Fannin County High School uses national movement as a chance to connect with students

Community, Rebel's Corner

BLUE RIDGE, Ga. – March 14 marked a nationwide movement among America’s youth. School-age children from across the country banned together in solidarity in a campaign labeled Walk Out.

This protest comes as a response to one of America’s deadliest mass shootings in modern history. Students at Marjory Stoneman Douglas High School in Parkland, Florida, experienced terror in their hallways as a lone gunman and former student went on a killing spree that claimed 17 lives.

In the wake of this tragedy, discussions have opened up about school safety and what can be done to prevent situations like this from occurring in the future.

The Walk Out campaign was organized for students to take a stand against gun violence and to lobby for gun legislation reform. The nationwide walk out was scheduled to take place at 10 a.m. and last for 17 minutes, one minute for each life lost in Parkland, Florida.

A counter-movement spurred as Ryan Petty, a father of one of the students killed at Marjory Stoneman Douglas High School, spoke of a different option than walking out.

Petty released the following message via Twitter:

Blue Ridge, Fannin County, Georgia, Fannin County School Systems, Fannin County High School, Walk Out, Walk Up Not Out, Marjory Stoneman Douglas High School, Principal, Erik Cioffi, Acts of Kindness, Ryan Petty

Fannin County High School (FCHS) chose to combine these two movements and provide students with a more politically neutral environment to express themselves and honor the lives of the 15 students and 2 staff members who tragically died.

FCHS conducted one of their mandatory safety drills prior to 10 a.m. and then allowed students to remain outside if they wished for 17 minutes following.

“I had heard where other districts were discussing suspension of students,” Erik Cioffi, principal of Fannin County High School, spoke of the decision made by administration to work with the students during this time, “and that’s not right. We wanted to give our students the ability to express themselves.”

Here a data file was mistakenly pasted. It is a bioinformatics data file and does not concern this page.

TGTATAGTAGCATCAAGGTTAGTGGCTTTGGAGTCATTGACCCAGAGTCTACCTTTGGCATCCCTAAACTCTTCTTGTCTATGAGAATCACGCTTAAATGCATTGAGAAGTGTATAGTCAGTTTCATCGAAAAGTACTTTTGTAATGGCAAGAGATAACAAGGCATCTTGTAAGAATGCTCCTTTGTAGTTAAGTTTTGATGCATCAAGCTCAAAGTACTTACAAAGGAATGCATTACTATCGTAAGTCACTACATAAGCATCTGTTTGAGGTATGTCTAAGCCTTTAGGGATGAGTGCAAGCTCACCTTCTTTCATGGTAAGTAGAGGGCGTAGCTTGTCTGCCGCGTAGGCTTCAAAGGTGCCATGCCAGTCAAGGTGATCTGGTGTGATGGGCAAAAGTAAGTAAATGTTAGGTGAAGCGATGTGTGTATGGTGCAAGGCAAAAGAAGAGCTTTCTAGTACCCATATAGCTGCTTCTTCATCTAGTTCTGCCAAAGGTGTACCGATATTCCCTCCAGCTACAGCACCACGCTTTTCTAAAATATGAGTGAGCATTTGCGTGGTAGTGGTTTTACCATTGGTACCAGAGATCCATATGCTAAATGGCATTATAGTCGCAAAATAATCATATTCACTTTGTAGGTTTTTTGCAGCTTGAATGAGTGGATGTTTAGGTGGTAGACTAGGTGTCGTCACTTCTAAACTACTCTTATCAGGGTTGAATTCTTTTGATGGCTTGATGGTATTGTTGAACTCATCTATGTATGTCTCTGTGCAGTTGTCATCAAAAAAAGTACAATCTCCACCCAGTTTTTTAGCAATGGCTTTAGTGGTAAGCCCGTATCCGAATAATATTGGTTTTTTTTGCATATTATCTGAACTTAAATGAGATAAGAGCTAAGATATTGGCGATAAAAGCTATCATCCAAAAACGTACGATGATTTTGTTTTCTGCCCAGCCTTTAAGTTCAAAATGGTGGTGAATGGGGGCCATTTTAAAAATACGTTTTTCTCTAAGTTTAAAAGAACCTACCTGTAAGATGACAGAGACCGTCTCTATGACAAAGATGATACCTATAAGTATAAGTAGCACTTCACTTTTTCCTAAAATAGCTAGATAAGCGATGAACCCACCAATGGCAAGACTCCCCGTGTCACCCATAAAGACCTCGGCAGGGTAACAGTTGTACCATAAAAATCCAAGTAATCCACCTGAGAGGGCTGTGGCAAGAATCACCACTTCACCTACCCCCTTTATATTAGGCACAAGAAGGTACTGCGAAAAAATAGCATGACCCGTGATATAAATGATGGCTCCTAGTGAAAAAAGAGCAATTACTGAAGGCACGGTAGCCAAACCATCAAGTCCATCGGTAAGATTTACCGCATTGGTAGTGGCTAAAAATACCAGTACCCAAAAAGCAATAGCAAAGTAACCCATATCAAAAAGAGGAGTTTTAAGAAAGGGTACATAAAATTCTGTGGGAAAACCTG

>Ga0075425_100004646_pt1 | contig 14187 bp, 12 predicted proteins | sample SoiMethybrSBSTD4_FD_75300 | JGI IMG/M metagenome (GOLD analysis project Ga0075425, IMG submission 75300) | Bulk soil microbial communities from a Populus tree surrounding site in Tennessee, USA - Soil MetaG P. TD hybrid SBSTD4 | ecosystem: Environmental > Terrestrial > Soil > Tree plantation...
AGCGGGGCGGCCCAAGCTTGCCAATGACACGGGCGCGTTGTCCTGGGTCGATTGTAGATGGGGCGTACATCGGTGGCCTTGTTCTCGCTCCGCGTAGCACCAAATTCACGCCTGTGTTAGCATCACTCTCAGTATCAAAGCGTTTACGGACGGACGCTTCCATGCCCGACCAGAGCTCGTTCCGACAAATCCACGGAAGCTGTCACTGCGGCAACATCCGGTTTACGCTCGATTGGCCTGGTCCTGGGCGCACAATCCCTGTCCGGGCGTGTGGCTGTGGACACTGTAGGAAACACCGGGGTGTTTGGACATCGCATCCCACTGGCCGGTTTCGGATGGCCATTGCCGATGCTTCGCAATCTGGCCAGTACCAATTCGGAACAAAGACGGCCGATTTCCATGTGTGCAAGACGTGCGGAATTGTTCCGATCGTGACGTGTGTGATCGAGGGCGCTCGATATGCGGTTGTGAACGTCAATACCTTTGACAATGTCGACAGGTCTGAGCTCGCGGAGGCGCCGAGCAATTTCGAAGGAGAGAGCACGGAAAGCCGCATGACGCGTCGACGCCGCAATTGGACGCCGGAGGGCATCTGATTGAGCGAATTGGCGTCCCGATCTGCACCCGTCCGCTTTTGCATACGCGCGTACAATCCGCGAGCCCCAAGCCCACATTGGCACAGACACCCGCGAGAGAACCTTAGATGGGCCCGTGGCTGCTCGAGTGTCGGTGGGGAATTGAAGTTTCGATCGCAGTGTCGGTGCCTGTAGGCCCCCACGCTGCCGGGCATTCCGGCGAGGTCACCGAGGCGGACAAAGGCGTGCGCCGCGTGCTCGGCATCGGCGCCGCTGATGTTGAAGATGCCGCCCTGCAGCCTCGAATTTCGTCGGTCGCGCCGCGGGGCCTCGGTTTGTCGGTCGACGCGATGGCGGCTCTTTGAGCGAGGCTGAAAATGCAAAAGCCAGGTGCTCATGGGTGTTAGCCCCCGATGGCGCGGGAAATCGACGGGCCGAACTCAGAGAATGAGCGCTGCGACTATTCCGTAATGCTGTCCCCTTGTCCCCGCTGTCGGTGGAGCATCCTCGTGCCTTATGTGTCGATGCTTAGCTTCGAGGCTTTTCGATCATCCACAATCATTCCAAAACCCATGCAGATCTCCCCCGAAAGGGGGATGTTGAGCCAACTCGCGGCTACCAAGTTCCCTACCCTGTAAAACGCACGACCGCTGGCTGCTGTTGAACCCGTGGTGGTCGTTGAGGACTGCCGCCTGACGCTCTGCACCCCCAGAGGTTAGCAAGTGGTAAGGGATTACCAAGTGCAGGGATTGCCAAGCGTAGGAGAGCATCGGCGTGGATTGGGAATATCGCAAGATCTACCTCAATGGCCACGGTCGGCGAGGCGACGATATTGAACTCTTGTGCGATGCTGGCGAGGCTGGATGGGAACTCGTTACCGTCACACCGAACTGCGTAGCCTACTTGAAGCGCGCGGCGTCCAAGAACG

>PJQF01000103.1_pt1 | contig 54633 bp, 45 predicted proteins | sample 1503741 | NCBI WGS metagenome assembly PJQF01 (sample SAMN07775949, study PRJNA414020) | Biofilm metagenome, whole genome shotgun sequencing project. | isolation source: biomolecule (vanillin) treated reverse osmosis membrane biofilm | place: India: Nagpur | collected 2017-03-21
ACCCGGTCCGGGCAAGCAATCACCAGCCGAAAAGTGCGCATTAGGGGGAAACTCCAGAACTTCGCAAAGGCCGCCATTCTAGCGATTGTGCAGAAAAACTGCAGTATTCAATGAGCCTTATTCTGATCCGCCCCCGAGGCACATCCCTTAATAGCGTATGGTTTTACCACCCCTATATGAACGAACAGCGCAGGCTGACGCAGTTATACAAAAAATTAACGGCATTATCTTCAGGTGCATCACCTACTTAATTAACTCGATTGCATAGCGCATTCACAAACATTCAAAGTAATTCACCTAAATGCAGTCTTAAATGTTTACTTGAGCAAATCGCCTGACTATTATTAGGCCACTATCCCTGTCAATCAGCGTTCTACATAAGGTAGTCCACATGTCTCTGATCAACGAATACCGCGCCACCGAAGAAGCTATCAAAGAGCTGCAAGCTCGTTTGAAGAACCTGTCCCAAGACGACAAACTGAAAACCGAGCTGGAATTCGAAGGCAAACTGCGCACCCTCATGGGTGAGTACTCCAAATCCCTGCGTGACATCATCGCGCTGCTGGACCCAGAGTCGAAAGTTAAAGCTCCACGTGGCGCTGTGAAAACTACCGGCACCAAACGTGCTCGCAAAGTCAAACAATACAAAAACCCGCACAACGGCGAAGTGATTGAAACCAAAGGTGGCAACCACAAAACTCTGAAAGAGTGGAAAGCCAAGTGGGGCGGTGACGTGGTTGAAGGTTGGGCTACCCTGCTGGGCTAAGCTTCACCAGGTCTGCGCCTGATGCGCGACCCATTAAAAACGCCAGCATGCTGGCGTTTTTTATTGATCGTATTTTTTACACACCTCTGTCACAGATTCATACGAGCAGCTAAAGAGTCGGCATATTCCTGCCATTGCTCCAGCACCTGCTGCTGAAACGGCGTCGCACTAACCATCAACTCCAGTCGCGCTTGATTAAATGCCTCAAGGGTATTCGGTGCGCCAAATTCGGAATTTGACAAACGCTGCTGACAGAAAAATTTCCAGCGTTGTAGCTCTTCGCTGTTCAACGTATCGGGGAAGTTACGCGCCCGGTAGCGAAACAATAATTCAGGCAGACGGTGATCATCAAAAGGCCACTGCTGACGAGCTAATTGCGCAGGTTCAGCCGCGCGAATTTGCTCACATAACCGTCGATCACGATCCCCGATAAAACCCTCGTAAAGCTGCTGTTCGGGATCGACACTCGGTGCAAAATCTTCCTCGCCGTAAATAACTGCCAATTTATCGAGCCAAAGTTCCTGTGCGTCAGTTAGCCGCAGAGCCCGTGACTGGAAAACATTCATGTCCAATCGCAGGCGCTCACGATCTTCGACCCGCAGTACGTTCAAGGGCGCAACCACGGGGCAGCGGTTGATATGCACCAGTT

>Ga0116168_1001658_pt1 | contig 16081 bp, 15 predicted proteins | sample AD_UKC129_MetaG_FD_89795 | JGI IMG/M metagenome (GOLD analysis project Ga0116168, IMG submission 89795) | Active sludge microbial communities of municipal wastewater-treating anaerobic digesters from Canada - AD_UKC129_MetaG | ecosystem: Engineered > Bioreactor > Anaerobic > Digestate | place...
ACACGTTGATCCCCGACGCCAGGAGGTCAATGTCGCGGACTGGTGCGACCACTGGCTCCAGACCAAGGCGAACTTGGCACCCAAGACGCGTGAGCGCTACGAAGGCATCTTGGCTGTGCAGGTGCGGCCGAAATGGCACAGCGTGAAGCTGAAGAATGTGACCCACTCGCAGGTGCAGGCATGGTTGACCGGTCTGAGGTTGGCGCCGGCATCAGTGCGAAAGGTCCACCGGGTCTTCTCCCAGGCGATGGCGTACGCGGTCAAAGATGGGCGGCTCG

In a statement released by Cioffi via Facebook, students at FCHS conducted a normal school-wide advisement period prior to the safety drill. This advisement period focused on “Acts of Kindness” and how to treat one another with respect.

“It is very real, and it has affected these students,” Cioffi spoke of local impacts from the tragedy. “Some of these students truly question their safety, and we wanted to give them an opportunity to talk and to remember and honor those who lost their lives.”

Staff members were present during the 17 minute demonstration and spoke with the different groups of students that had gathered outside.

In a Facebook statement, Cioffi described his own interactions: “As I walked around outside, I had the opportunity to speak with students and discuss the tragedy that took place and how our number one priority will always be student and staff safety.”

Some students, moved by the demonstration, discussed with Cioffi their plans to follow through with 17 acts of kindness in honor of the Parkland victims. Another group focused on being kind to someone they did not know for 17 seconds.

Cioffi concluded his statement with a plea to parents and a commitment from FCHS:

“Please take the time if you have not done so already and talk with your child about the many issues regarding the horrific event that took place one month ago today at Marjory Stoneman Douglas High School in South Florida. Thank you for allowing us to work with your student(s) each and every day. We are very fortunate to have the student population that we have and we are committed to helping them navigate their way through very difficult times.”



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Natalie Kissel

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